The Supreme Court has forcefully indicated that important principles of comity and federalism mandate that the D.C. courts be allowed to interpret their own statute before a federal court should purport to strike it down as unconstitutional. Otherwise, the course of action urged by Scolaro and Jost in the federal system could lead to the cumbersome (and in this case, unnecessary) procedure of interrupting and delaying the federal case in order to certify questions of "state" law to the D.C. Court of Appeals. See, e.g., Johnson v. Washington Metropolitan Area Transit Authority, 98 F.3d 1423 (D.C. Cir. 1996).
The complaint also raises a second set of claims, brought by plaintiff Westwood Byrd. Byrd alleges that, in the weeks prior to the November 5 elections, she circulated a flyer informing Georgetown students that, by registering for the privilege to vote, they would also be assuming the obligations of D.C. citizenship, such as registering their cars and paying D.C. taxes. In response to those flyers, a Georgetown student, Dan Leistikow, raised accusations that Byrd was engaging in voter intimidation, see D.C. Code § 1-1318 (1996). Byrd maintains that her flyers were completely truthful and accurate, and that the accusations against her are frivolous and libelous. At the present moment, the D.C. Board has scheduled a hearing for December 4, 1996, to determine whether to refer the matter for prosecution. Byrd now seeks a Temporary Restraining Order and/or Preliminary Injunction to prohibit the hearing from going forth.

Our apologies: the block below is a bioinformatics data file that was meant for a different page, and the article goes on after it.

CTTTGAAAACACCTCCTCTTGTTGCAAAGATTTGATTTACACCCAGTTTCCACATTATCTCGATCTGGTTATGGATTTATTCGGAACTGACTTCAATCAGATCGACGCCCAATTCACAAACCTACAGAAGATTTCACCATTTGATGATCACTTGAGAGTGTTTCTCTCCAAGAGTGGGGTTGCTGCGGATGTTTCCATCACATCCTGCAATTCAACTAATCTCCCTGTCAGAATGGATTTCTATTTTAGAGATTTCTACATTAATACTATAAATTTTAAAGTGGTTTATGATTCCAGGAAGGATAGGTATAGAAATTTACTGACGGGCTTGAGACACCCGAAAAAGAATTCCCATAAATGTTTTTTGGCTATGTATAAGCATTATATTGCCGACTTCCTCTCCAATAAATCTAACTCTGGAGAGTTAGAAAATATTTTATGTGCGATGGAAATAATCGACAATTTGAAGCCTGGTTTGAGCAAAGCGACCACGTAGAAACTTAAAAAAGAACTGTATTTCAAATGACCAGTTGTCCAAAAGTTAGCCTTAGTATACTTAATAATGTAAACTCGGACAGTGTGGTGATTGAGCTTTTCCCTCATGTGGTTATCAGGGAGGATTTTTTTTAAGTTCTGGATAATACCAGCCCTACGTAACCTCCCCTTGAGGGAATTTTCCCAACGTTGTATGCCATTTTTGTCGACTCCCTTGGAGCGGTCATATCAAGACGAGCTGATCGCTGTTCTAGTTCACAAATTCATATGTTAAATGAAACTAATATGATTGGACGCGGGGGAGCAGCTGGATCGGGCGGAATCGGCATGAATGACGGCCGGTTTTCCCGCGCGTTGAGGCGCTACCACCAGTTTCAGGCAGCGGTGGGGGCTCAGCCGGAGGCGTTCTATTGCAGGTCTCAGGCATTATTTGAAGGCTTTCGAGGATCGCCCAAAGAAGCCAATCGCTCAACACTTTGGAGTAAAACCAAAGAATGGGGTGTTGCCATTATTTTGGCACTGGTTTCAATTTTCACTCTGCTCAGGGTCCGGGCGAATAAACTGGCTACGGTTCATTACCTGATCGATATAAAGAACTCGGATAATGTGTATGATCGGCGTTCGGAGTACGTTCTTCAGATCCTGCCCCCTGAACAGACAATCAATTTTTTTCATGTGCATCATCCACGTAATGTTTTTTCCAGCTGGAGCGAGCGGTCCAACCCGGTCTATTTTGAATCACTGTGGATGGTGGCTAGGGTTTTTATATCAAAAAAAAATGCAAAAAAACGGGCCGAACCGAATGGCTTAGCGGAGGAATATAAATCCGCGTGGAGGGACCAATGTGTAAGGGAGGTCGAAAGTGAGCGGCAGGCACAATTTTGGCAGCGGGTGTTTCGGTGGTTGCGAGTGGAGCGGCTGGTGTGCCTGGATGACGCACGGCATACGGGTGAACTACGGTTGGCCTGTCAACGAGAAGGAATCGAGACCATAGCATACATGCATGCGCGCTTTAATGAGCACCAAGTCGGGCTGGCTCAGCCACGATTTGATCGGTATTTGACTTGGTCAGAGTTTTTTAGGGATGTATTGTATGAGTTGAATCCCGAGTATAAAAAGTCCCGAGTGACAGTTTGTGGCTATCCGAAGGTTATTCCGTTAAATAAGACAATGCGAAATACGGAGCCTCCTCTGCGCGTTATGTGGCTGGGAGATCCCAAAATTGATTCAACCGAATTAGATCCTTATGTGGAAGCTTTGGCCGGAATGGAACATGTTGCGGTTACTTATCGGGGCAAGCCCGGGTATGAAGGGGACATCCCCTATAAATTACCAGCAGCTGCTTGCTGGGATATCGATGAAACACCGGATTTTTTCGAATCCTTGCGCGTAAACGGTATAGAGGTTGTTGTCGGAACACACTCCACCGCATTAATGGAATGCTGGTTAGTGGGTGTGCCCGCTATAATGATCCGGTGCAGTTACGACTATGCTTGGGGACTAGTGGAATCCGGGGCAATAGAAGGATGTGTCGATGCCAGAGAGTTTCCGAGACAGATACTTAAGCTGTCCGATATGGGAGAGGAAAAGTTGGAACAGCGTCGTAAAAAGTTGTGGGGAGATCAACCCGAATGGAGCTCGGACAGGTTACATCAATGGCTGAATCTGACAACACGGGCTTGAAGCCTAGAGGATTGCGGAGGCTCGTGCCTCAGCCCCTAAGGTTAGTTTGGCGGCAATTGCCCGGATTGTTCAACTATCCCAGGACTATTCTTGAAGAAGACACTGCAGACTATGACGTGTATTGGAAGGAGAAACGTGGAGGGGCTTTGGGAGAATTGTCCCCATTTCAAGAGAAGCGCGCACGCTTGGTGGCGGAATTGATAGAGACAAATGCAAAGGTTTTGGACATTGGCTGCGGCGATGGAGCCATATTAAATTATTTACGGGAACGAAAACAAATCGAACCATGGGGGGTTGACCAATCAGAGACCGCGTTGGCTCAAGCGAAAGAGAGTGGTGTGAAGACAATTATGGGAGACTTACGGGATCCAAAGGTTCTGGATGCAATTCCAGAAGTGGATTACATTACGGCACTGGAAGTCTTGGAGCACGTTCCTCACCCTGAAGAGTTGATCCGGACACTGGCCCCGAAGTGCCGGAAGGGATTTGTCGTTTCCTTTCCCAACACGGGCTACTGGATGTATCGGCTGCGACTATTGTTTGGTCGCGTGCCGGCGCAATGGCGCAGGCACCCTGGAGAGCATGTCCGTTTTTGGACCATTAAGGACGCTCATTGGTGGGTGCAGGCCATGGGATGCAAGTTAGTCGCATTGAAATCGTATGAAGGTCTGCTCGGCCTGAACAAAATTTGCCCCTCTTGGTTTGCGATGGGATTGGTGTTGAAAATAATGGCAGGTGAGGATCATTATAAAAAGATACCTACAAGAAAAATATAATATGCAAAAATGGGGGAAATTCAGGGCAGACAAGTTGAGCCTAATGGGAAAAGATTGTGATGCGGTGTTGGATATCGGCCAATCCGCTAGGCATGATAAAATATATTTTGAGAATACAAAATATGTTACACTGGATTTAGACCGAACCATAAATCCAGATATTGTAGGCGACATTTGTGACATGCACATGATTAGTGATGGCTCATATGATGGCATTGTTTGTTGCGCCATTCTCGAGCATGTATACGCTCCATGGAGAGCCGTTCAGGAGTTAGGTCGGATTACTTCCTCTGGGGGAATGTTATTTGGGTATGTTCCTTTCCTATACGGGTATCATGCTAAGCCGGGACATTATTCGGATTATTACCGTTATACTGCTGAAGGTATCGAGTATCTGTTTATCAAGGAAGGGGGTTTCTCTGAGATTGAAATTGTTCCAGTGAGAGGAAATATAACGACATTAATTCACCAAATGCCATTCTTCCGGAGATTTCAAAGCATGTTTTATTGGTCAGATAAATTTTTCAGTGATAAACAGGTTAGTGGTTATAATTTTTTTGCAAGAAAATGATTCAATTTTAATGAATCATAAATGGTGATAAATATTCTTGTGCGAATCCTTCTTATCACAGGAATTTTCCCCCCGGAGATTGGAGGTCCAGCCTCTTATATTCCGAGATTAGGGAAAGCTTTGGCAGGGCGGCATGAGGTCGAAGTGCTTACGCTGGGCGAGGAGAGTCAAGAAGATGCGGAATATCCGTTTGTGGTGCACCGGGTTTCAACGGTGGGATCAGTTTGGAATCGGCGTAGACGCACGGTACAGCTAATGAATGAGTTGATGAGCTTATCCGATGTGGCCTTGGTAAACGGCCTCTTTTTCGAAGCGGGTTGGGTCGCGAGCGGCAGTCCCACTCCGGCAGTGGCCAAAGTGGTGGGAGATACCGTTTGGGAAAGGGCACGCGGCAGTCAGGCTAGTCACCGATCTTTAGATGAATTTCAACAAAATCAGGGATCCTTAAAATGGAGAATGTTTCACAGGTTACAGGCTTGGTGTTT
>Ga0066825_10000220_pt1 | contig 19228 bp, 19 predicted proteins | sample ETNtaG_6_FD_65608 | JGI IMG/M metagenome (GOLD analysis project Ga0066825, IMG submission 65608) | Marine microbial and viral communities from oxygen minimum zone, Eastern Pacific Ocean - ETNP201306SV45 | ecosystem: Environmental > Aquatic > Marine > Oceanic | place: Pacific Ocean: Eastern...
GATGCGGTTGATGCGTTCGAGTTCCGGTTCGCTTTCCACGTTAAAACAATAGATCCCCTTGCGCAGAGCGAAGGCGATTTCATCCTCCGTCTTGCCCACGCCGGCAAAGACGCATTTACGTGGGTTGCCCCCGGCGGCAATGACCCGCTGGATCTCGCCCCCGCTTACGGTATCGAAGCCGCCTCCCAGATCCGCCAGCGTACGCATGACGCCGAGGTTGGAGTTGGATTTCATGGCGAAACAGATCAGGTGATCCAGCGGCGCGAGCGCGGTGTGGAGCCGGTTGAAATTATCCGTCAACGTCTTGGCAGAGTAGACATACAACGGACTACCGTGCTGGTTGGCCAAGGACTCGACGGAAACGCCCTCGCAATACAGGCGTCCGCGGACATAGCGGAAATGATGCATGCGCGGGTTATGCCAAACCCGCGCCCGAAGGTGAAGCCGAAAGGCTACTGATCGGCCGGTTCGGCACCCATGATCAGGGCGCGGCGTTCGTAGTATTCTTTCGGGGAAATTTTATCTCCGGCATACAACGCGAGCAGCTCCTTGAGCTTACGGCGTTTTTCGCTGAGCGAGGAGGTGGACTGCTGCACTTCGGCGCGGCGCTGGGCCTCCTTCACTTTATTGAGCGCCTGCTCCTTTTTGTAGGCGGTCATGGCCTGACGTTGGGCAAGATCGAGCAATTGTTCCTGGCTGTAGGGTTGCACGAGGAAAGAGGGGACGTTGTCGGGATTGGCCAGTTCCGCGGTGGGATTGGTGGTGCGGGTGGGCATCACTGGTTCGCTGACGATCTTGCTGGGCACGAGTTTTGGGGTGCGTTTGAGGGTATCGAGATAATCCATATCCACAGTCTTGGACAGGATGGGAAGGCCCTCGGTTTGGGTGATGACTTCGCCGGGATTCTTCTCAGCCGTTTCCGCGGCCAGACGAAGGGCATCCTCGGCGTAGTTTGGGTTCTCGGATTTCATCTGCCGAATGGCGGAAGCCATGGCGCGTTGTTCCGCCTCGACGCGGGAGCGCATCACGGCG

Federal courts have the authority to enjoin state proceedings in violation of the Constitution, see Ex Parte Young, 209 U.S. 123, 52 L. Ed. 714, 28 S. Ct. 441 (1908); however, such injunctions are strongly disfavored. See Watson v. Buck, 313 U.S. 387, 400, 85 L. Ed. 1416, 61 S. Ct. 962 (1941); Fenner v. Boykin, 271 U.S. 240, 243-44, 70 L. Ed. 927, 46 S. Ct. 492 (1926) (state prosecution may be enjoined only in "extraordinary circumstances"). As the Supreme Court stated in Younger v. Harris, 401 U.S. 37, 27 L. Ed. 2d 669, 91 S. Ct. 746 (1971), "courts of equity should not act, and particularly should not act to restrain a criminal prosecution, when the moving party has an adequate remedy at law and will not suffer irreparable injury if denied equitable relief." Id. at 43-44. The Court explained, moreover, that "certain types of injury, in particular, the cost, anxiety, and inconvenience of having to defend against a single criminal prosecution, could not, by themselves be considered 'irreparable' in the special legal sense of that term." Id. at 46. The principle that discourages federal interference with state prosecutions applies analogously to a pre-prosecution hearing such as the one scheduled by the D.C. Board here.